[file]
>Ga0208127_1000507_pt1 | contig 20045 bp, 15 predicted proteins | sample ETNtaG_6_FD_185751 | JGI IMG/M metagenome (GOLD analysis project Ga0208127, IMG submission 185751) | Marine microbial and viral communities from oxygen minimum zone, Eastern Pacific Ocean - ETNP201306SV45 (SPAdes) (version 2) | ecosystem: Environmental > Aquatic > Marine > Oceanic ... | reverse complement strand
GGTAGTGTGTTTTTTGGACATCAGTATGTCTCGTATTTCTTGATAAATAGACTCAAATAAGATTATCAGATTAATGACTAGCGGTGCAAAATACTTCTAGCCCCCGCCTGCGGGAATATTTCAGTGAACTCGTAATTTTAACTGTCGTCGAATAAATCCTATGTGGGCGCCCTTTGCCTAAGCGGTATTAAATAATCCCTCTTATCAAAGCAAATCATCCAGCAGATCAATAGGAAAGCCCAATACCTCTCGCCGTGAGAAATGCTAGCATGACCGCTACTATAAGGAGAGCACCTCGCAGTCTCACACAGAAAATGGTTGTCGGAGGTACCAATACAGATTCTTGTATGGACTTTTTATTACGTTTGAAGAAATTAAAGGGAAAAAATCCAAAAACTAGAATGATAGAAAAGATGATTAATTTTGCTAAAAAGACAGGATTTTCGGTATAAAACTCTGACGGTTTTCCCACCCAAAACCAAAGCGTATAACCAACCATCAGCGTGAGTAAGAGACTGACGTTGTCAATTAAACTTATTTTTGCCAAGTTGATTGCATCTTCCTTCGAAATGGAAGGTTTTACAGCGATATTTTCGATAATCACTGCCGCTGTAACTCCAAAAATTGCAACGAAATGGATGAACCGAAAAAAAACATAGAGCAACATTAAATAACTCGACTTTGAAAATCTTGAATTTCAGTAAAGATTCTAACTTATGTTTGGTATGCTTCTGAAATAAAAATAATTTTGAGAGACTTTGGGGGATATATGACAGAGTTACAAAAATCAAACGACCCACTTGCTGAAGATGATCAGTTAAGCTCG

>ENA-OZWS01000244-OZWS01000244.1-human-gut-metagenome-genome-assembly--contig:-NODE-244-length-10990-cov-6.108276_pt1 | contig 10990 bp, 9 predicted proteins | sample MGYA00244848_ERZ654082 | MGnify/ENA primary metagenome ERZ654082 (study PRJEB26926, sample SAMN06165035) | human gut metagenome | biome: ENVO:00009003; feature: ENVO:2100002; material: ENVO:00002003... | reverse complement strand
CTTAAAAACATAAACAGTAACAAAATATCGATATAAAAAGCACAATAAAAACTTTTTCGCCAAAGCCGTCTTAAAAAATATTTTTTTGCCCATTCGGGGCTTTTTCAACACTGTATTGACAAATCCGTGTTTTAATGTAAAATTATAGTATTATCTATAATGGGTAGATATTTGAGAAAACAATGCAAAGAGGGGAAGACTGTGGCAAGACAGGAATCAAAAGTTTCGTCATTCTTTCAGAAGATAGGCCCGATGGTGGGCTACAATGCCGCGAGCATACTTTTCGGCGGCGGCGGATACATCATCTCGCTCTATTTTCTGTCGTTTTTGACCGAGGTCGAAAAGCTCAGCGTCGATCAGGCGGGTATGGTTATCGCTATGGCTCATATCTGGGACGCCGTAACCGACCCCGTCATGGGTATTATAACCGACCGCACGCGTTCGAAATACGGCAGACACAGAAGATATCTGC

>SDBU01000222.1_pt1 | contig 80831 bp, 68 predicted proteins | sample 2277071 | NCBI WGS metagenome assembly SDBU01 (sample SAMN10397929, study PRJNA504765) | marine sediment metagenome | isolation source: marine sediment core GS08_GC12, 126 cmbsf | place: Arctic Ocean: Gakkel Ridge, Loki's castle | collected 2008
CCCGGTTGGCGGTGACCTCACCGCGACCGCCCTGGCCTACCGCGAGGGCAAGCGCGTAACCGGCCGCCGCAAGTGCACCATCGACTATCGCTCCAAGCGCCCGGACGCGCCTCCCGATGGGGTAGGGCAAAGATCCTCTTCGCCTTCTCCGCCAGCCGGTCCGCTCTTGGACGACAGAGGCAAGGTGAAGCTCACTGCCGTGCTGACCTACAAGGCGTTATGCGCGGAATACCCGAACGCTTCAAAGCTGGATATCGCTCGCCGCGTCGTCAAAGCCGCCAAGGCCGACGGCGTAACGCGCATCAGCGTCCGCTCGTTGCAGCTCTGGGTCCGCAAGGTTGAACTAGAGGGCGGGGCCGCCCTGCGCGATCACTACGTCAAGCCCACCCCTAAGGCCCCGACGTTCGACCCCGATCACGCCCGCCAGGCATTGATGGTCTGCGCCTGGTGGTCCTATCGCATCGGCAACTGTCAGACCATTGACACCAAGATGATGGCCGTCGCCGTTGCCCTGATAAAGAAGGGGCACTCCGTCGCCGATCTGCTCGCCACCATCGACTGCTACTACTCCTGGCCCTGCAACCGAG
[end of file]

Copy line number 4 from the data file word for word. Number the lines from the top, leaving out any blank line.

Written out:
CTTAAAAACATAAACAGTAACAAAATATCGATATAAAAAGCACAATAAAAACTTTTTCGCCAAAGCCGTCTTAAAAAATATTTTTTTGCCCATTCGGGGCTTTTTCAACACTGTATTGACAAATCCGTGTTTTAATGTAAAATTATAGTATTATCTATAATGGGTAGATATTTGAGAAAACAATGCAAAGAGGGGAAGACTGTGGCAAGACAGGAATCAAAAGTTTCGTCATTCTTTCAGAAGATAGGCCCGATGGTGGGCTACAATGCCGCGAGCATACTTTTCGGCGGCGGCGGATACATCATCTCGCTCTATTTTCTGTCGTTTTTGACCGAGGTCGAAAAGCTCAGCGTCGATCAGGCGGGTATGGTTATCGCTATGGCTCATATCTGGGACGCCGTAACCGACCCCGTCATGGGTATTATAACCGACCGCACGCGTTCGAAATACGGCAGACACAGAAGATATCTGC